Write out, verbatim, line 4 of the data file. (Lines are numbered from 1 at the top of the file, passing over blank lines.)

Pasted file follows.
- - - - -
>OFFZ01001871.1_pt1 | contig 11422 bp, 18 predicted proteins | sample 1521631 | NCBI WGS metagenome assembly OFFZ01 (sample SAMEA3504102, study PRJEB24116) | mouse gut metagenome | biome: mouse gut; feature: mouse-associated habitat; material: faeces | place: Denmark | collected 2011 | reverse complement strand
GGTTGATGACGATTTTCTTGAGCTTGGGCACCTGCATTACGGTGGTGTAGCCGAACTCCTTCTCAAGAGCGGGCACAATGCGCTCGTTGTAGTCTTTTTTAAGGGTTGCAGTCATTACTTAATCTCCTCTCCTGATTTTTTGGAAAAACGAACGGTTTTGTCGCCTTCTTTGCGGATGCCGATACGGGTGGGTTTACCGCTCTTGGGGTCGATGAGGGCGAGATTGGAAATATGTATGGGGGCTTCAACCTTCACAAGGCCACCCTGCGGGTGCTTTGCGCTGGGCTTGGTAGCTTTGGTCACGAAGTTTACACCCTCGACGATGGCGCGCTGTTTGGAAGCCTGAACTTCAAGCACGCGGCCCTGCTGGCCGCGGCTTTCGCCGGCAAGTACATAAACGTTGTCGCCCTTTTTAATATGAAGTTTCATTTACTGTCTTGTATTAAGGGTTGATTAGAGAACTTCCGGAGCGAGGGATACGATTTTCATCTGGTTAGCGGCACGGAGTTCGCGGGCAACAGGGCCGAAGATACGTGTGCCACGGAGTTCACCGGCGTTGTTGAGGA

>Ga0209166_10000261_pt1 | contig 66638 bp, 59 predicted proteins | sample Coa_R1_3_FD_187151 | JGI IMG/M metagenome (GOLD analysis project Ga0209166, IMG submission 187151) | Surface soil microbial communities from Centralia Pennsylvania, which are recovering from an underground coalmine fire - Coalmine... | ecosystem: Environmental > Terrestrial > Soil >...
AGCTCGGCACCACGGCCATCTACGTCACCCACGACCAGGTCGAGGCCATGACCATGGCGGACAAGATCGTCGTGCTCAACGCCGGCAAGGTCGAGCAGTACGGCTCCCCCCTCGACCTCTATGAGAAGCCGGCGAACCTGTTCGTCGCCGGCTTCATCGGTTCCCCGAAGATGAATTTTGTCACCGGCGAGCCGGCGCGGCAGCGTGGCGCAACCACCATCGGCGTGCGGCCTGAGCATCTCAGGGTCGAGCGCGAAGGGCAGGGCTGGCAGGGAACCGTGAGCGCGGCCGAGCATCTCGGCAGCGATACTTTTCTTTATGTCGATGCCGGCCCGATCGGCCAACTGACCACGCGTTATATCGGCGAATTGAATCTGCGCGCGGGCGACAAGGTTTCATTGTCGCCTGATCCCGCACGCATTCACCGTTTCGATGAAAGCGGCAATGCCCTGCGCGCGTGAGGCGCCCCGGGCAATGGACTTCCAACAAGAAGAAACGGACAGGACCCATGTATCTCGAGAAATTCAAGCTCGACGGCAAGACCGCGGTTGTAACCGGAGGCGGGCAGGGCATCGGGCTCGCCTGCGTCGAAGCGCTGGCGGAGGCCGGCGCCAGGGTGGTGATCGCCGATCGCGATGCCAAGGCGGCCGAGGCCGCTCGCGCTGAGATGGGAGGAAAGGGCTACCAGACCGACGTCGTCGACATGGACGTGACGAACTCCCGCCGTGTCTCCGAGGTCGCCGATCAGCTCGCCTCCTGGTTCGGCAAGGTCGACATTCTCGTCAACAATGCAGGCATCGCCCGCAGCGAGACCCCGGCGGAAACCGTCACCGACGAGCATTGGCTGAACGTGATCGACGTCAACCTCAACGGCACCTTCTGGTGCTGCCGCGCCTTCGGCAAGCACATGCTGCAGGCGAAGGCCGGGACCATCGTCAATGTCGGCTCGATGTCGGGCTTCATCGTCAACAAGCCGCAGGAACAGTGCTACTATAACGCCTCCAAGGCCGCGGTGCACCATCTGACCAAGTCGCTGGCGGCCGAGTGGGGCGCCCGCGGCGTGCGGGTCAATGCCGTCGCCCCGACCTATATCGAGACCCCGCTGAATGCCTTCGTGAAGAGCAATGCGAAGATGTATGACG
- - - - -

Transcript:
AGCTCGGCACCACGGCCATCTACGTCACCCACGACCAGGTCGAGGCCATGACCATGGCGGACAAGATCGTCGTGCTCAACGCCGGCAAGGTCGAGCAGTACGGCTCCCCCCTCGACCTCTATGAGAAGCCGGCGAACCTGTTCGTCGCCGGCTTCATCGGTTCCCCGAAGATGAATTTTGTCACCGGCGAGCCGGCGCGGCAGCGTGGCGCAACCACCATCGGCGTGCGGCCTGAGCATCTCAGGGTCGAGCGCGAAGGGCAGGGCTGGCAGGGAACCGTGAGCGCGGCCGAGCATCTCGGCAGCGATACTTTTCTTTATGTCGATGCCGGCCCGATCGGCCAACTGACCACGCGTTATATCGGCGAATTGAATCTGCGCGCGGGCGACAAGGTTTCATTGTCGCCTGATCCCGCACGCATTCACCGTTTCGATGAAAGCGGCAATGCCCTGCGCGCGTGAGGCGCCCCGGGCAATGGACTTCCAACAAGAAGAAACGGACAGGACCCATGTATCTCGAGAAATTCAAGCTCGACGGCAAGACCGCGGTTGTAACCGGAGGCGGGCAGGGCATCGGGCTCGCCTGCGTCGAAGCGCTGGCGGAGGCCGGCGCCAGGGTGGTGATCGCCGATCGCGATGCCAAGGCGGCCGAGGCCGCTCGCGCTGAGATGGGAGGAAAGGGCTACCAGACCGACGTCGTCGACATGGACGTGACGAACTCCCGCCGTGTCTCCGAGGTCGCCGATCAGCTCGCCTCCTGGTTCGGCAAGGTCGACATTCTCGTCAACAATGCAGGCATCGCCCGCAGCGAGACCCCGGCGGAAACCGTCACCGACGAGCATTGGCTGAACGTGATCGACGTCAACCTCAACGGCACCTTCTGGTGCTGCCGCGCCTTCGGCAAGCACATGCTGCAGGCGAAGGCCGGGACCATCGTCAATGTCGGCTCGATGTCGGGCTTCATCGTCAACAAGCCGCAGGAACAGTGCTACTATAACGCCTCCAAGGCCGCGGTGCACCATCTGACCAAGTCGCTGGCGGCCGAGTGGGGCGCCCGCGGCGTGCGGGTCAATGCCGTCGCCCCGACCTATATCGAGACCCCGCTGAATGCCTTCGTGAAGAGCAATGCGAAGATGTATGACG